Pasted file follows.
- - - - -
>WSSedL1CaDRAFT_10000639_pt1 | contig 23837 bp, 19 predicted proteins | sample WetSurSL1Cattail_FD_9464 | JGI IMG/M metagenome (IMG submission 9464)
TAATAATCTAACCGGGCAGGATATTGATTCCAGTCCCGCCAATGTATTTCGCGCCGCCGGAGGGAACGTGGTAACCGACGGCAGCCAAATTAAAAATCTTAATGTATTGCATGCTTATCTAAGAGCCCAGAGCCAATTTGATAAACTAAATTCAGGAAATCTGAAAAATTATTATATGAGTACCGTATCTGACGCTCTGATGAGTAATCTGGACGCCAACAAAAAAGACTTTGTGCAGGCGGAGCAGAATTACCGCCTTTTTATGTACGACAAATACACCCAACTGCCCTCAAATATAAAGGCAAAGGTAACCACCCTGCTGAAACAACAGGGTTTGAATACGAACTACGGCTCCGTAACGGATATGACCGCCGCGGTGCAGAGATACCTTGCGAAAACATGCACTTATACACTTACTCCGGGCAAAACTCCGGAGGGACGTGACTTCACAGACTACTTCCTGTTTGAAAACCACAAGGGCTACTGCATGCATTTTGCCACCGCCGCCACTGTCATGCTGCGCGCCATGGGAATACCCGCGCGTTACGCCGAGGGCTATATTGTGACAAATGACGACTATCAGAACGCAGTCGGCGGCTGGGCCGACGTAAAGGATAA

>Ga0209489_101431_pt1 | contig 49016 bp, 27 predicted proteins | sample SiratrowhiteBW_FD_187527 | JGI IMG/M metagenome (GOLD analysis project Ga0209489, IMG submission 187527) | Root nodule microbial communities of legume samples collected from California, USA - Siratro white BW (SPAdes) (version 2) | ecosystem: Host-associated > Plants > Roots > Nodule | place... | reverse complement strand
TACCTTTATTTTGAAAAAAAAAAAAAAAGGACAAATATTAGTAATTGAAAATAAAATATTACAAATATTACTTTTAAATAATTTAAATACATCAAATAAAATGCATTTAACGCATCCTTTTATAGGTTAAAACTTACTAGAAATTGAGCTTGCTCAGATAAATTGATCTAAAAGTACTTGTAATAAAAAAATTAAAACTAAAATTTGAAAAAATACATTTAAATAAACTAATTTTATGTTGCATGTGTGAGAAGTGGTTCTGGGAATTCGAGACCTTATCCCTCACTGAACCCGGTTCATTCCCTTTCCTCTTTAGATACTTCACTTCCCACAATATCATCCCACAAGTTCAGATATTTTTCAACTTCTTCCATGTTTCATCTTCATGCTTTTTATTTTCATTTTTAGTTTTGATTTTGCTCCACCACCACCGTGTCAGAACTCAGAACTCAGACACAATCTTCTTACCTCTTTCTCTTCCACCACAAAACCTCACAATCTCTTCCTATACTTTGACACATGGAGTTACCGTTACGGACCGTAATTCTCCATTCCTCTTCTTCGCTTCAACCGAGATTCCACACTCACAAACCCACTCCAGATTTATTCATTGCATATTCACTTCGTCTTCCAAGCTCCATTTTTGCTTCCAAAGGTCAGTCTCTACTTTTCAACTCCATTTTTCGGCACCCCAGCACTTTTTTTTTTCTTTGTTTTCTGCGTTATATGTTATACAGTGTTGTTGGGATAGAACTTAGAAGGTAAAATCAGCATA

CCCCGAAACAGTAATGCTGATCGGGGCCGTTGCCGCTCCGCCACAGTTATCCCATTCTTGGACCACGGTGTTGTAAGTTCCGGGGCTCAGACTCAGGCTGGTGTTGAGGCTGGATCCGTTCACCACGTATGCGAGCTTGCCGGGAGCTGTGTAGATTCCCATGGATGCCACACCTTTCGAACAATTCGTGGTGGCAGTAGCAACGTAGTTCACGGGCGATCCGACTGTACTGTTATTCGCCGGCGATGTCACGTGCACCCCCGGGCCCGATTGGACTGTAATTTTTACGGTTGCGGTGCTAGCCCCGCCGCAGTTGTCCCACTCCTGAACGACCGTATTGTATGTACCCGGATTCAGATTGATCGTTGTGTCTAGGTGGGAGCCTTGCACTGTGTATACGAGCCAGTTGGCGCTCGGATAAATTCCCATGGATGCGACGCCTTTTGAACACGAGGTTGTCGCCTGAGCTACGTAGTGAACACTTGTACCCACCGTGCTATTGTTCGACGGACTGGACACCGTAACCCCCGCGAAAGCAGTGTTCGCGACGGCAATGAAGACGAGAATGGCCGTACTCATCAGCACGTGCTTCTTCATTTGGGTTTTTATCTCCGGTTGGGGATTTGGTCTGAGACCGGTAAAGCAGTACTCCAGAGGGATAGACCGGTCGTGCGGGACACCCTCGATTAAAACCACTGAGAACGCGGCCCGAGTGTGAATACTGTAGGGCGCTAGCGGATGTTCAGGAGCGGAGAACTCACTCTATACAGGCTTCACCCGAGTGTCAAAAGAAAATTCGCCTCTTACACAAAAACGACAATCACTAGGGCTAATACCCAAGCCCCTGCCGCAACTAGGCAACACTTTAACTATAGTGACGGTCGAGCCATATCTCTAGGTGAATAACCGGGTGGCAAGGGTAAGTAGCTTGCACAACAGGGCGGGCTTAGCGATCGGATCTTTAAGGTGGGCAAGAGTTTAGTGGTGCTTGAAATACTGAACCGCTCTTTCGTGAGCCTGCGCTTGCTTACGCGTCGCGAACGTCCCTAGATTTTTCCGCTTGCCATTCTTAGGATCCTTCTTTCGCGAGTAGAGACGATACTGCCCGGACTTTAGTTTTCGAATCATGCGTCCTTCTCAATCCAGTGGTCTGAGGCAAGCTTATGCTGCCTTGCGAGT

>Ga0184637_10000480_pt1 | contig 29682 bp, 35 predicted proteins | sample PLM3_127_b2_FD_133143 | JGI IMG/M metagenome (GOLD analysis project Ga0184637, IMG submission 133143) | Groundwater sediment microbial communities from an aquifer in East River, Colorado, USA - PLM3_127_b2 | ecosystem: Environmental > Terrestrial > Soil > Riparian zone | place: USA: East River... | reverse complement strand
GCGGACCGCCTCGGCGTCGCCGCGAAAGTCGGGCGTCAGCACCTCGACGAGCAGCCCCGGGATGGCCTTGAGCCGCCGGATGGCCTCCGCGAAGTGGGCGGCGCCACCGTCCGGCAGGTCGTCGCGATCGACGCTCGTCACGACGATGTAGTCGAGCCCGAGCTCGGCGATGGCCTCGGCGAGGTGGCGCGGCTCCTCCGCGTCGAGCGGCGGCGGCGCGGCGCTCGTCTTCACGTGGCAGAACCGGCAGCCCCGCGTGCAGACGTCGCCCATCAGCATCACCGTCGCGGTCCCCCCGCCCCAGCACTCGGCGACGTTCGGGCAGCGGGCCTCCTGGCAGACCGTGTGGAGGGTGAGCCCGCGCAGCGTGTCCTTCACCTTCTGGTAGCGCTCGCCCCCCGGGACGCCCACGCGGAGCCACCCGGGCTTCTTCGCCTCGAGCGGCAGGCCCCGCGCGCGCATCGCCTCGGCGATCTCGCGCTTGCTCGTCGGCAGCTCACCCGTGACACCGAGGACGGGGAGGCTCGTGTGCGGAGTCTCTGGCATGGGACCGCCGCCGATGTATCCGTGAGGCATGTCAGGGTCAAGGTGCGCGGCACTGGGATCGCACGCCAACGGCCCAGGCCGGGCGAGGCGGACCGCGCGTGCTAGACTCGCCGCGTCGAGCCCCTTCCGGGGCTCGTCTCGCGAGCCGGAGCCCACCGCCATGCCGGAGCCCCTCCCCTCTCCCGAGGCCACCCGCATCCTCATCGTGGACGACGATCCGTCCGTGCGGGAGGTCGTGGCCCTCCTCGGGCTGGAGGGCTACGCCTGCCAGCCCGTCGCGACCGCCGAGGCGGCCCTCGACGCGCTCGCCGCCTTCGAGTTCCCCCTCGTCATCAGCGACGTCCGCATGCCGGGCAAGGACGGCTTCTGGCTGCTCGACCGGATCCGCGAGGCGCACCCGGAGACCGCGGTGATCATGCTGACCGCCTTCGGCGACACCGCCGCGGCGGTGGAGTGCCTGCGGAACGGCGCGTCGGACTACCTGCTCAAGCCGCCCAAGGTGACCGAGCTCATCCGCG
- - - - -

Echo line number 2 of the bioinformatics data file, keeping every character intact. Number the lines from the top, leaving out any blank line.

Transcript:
TAATAATCTAACCGGGCAGGATATTGATTCCAGTCCCGCCAATGTATTTCGCGCCGCCGGAGGGAACGTGGTAACCGACGGCAGCCAAATTAAAAATCTTAATGTATTGCATGCTTATCTAAGAGCCCAGAGCCAATTTGATAAACTAAATTCAGGAAATCTGAAAAATTATTATATGAGTACCGTATCTGACGCTCTGATGAGTAATCTGGACGCCAACAAAAAAGACTTTGTGCAGGCGGAGCAGAATTACCGCCTTTTTATGTACGACAAATACACCCAACTGCCCTCAAATATAAAGGCAAAGGTAACCACCCTGCTGAAACAACAGGGTTTGAATACGAACTACGGCTCCGTAACGGATATGACCGCCGCGGTGCAGAGATACCTTGCGAAAACATGCACTTATACACTTACTCCGGGCAAAACTCCGGAGGGACGTGACTTCACAGACTACTTCCTGTTTGAAAACCACAAGGGCTACTGCATGCATTTTGCCACCGCCGCCACTGTCATGCTGCGCGCCATGGGAATACCCGCGCGTTACGCCGAGGGCTATATTGTGACAAATGACGACTATCAGAACGCAGTCGGCGGCTGGGCCGACGTAAAGGATAA